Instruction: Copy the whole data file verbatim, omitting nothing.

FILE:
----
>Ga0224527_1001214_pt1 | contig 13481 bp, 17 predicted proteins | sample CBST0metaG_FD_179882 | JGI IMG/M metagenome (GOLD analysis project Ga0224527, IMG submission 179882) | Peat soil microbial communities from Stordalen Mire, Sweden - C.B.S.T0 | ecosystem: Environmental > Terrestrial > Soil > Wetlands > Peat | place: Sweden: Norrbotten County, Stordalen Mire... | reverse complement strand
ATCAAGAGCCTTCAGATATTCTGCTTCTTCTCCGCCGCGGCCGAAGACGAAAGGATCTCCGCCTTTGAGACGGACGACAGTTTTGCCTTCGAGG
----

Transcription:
>Ga0224527_1001214_pt1 | contig 13481 bp, 17 predicted proteins | sample CBST0metaG_FD_179882 | JGI IMG/M metagenome (GOLD analysis project Ga0224527, IMG submission 179882) | Peat soil microbial communities from Stordalen Mire, Sweden - C.B.S.T0 | ecosystem: Environmental > Terrestrial > Soil > Wetlands > Peat | place: Sweden: Norrbotten County, Stordalen Mire... | reverse complement strand
ATCAAGAGCCTTCAGATATTCTGCTTCTTCTCCGCCGCGGCCGAAGACGAAAGGATCTCCGCCTTTGAGACGGACGACAGTTTTGCCTTCGAGG